By Elan Head

An award-winning journalist, Elan is also a commercial helicopter pilot and an FAA Gold Seal flight instructor with helicopter and instrument ratings. Follow her on Twitter @elanhead


Archer claims to have FAA certification basis for its eVTOL aircraft

One week out from the shareholder vote that will determine whether Archer Aviation is listed on the New York Stock Exchange, the California-based eVTOL developer claims to have reached a key milestone on the path to certification of its electric air taxi — but it’s not clear how significant that milestone actually is.

Archer Maker eVTOL
Archer is poised to go public through a merger with the special purpose acquisition company Atlas Crest Investment Corp. (NYSE: ACIC). Shown here is Archer’s eVTOL demonstrator aircraft, Maker. Archer Photo

In a press release issued Sept. 7, Archer announced that the U.S. Federal Aviation Administration (FAA) has “approved and signed” the G-1 issue paper that establishes a certification basis for its eVTOL aircraft. Only a handful of other eVTOL developers, notably Joby and Lilium, have announced receipt of a G-1 issue paper or its European equivalent, a Certification Review Item (CRI)-A01.

However, the G-1 process has four stages, and Archer repeatedly declined to tell whether its press release refers to the fourth and final stage of the process, or an earlier one. An FAA spokesperson likewise declined to comment on what stage of the G-1 process Archer had reached, stating only that the FAA’s office of safety and office of communications “did NOT approve the press release” (emphasis original). That ambiguity means that Archer could either be rapidly catching up to its rival air taxi developers, or still at least one to two years behind in the race to certification.

In its press release, Archer said it engaged with the FAA’s Center for Emerging Concepts & Innovation and the Los Angeles Aircraft Certification Office to develop the airworthiness and environmental requirements described in the G-1 issue paper, which are based on the FAA’s Part 23 standards for small airplanes. In a promotional video touting the G-1 milestone, Archer co-founder and co-CEO Adam Goldstein described the achievement as “the culmination of 18 months of work with the FAA that now clears a pathway to certify our electric vertical take-off and landing aircraft.”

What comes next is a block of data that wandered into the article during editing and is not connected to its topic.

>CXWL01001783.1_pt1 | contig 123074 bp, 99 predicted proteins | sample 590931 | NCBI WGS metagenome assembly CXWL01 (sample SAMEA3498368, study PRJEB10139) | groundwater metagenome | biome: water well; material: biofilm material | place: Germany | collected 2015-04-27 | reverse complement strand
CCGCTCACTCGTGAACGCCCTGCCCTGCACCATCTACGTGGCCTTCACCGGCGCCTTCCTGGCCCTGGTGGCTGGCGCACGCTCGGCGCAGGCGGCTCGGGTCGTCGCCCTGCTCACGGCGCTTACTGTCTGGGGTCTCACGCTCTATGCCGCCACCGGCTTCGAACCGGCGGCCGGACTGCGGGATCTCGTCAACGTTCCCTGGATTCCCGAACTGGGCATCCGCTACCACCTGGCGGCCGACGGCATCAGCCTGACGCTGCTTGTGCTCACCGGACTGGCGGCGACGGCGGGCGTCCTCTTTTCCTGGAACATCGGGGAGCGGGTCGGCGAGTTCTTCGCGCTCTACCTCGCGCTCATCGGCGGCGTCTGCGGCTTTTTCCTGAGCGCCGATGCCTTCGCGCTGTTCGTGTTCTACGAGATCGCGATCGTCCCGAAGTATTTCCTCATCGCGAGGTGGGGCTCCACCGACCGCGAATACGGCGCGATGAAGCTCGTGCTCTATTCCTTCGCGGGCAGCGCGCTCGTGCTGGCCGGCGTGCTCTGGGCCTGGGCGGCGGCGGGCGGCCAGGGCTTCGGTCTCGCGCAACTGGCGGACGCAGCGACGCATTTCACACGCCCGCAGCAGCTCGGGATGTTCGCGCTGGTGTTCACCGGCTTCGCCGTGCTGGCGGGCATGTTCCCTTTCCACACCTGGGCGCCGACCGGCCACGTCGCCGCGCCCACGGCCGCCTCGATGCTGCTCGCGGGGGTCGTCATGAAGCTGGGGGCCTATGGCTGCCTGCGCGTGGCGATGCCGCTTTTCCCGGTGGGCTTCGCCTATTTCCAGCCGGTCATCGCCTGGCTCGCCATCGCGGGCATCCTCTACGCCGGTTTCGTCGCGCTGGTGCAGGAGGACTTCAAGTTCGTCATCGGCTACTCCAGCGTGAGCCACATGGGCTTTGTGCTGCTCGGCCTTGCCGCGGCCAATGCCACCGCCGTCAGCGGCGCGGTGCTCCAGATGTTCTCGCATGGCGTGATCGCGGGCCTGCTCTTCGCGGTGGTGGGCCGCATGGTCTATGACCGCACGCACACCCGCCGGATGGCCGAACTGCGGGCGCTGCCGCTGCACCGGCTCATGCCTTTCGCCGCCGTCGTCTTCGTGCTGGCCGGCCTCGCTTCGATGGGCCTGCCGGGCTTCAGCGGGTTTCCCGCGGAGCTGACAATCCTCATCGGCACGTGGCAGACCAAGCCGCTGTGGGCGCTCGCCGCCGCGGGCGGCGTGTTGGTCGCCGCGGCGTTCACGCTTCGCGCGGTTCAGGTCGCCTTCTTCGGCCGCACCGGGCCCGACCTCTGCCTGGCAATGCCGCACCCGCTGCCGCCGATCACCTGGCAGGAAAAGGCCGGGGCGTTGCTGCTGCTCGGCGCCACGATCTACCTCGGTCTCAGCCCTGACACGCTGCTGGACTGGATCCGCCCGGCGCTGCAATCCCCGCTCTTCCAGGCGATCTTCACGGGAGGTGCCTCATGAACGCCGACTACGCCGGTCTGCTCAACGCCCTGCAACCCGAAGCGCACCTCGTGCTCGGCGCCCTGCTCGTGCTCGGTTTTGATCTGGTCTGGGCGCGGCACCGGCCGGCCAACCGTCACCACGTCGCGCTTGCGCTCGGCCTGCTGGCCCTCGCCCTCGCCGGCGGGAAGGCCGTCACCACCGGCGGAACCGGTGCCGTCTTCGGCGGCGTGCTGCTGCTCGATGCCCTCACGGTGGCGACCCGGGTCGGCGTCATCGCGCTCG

The company said it can now focus on finalizing its G-2 issue paper with the FAA, which will set forth the means of compliance to meet the requirements spelled out in the G-1.

When Archer revealed the design of its electric air taxi earlier this year, it emphasized that the aircraft was “designed with certification in mind from the beginning.” According to Archer’s head of certification, Eric Wright, who joined the company from Piper Aircraft, the company is deliberately taking “a very simplified approach” to design and development of its aircraft to fast-track certification. 

“We are using standardized aerospace practices, processes, procedures, materials, equipment wherever possible, to really simplify the amount of work that we have to do with the FAA,” Wright told during an interview in May.

For example, he said, Archer expects to use commonly accepted practices and materials for building its composite airframes, versus more exotic approaches that carry more certification risk. Likewise, he said that Archer is taking “a very practical approach to avionics,” and will leverage already certified avionics equipment to reduce its certification burden.